24
Chromosome, Microdissection and Microcloning
acid fxation For chromosome microdis-
section studies has one major adverse
eFFect: it causes depurination and nick-
ing oF DNA. Depurinated DNA is more
susceptible to enzymatic digestion as well
as to the DNA degradation associated with
chromosome aging. ThereFore, a number
oF precautions and modifcations oF stan-
dard fxation protocols should be observed.
Since acid depurination is a hydration re-
action, acetic acid and methanol should be
Free oF water. Reagents should be aliquoted
into small bottles and kept well sealed. All
steps in chromosome fxation and spread-
ingshouldbedoneat0to4
C. Care should
be taken to avoid prolonged exposure oF
chromosomes to fxative. Depending on
the cell type, cells may be kept in fxative
For a Few seconds to 10 min beFore spreads
are dropped onto coverslips.
2.1.4
Aging
Once metaphase spreads have been fxed
and dropped onto coverslips, the chromo-
somes must be aged to obtain optimum
GTG banding. Aging is accomplished by
keeping chromosome spreads at room
temperature For 3 to 5 days or at 56
C
overnight. The precise physicochemical
basis For the aging oF chromosomes is
unknown, but it is evident that chromo-
somal DNA that has become depurinated
by acid fxation grows increasingly sin-
gle stranded and is degraded during the
aging process. ThereFore, when possi-
ble, it is preFerable to microdissect Fresh,
uniFormly stained (solid staining) or un-
stained chromosomes. This procedure is
certainly applicable to the microdissection
oF telomeric or centromeric regions oF
chromosomes, which are readily recogniz-
able by size and morphology. Similarly, the
microdissection oF marker chromosomes
and double minutes can be perFormed with
unstained material.
2.1.5
GTG Banding for Chromosome
Microdissection
GTG banding oF metaphase chromosomes
is the most commonly used technique
when chromosomes must be stained For
identifcation oF a specifc chromosome
or chromosome region. Coverslips are re-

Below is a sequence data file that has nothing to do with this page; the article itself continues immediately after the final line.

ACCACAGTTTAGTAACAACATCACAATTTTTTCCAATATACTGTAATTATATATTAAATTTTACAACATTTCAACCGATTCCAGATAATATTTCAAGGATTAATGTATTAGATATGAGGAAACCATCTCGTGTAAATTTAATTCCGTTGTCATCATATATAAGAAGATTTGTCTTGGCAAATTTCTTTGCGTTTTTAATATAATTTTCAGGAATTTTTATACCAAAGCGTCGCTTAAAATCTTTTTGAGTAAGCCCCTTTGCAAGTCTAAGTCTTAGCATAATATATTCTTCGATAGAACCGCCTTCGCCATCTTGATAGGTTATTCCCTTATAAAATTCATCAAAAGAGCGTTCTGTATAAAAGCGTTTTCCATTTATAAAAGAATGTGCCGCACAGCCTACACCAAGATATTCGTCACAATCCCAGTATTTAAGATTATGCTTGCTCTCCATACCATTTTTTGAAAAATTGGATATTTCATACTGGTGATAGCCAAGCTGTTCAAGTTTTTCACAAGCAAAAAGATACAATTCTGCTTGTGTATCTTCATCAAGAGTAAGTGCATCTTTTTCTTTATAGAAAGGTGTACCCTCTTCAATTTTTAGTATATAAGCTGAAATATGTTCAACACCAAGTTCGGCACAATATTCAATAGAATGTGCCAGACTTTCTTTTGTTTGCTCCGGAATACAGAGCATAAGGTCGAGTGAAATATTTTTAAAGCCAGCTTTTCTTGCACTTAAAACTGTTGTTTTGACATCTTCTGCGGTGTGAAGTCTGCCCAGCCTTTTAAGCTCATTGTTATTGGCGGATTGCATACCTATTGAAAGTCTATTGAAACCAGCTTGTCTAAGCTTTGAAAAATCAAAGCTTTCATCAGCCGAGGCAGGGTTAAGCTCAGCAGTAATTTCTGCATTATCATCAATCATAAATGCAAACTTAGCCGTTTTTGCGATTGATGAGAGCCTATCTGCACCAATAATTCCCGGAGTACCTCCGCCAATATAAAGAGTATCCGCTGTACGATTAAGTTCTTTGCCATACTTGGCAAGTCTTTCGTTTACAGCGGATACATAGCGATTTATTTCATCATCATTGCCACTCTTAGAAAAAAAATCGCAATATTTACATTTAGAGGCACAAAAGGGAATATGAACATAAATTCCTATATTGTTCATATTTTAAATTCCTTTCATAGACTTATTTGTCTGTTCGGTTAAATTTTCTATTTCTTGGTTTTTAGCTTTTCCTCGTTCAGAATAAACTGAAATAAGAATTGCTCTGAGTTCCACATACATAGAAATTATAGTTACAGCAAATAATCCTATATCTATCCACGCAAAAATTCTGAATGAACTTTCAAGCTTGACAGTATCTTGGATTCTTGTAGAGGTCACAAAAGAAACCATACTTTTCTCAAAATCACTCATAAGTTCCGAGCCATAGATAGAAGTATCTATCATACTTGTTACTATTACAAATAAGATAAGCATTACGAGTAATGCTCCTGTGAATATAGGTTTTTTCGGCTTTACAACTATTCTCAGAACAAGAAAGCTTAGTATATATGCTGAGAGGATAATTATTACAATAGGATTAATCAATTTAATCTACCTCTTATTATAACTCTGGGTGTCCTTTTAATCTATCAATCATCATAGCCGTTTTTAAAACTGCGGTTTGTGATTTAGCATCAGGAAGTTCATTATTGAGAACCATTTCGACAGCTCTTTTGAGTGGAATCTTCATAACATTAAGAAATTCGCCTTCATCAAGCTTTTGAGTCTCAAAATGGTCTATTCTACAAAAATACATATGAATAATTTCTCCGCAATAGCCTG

moved From ethanol and are placed in a
sterile Coplin jar containing pH 6.8 buFFer
at room temperature. The coverslips are
immediately removed From the buFFer and
are placed in sterile 0.5% trypsin/EDTA
solution (in Hanks buFFered salt solution),
and incubated at room temperature For
1 to 3 min. IF solid staining is desired,
the trypsin/EDTA step is omitted. The
coverslips are washed For 1 s in pH 6.8
buFFerandthenplaceddirectlyintoGiemsa
stain. Staining may take 15 to 90 s. The
coverslips are washed twice in pH 6.8
buFFer and air-dried. The optimum time
For trypsin treatment and staining should
be determined experimentally. AFter a cov-
erslip has been air-dried, DNA will begin
aging. ThereFore, to obtain high-quality
DNA, it is recommended that microdis-
section be perFormed immediately aFter
staining. Also, to avoid contaminating
slides with Foreign DNA, the staining pro-
cedure should be perFormed in a biological
containment hood. Sumner has reviewed
chromosome banding.
2.2
Preparation of Dipteran Chromosomes
Drosophila
chromosomes may be prepared
From dipteran salivary gland For microdis-
section. Salivary glands are dissected in
insect Ringer’s solution and are spread
on a siliconized coverslip in a drop oF
45% acetic acid. The tissue is squashed
between two siliconized coverslips. The
covers
l
ipsarethenhe
ldinp
lacew
i
thFor
-
ceps and quick-Frozen in liquid nitrogen.
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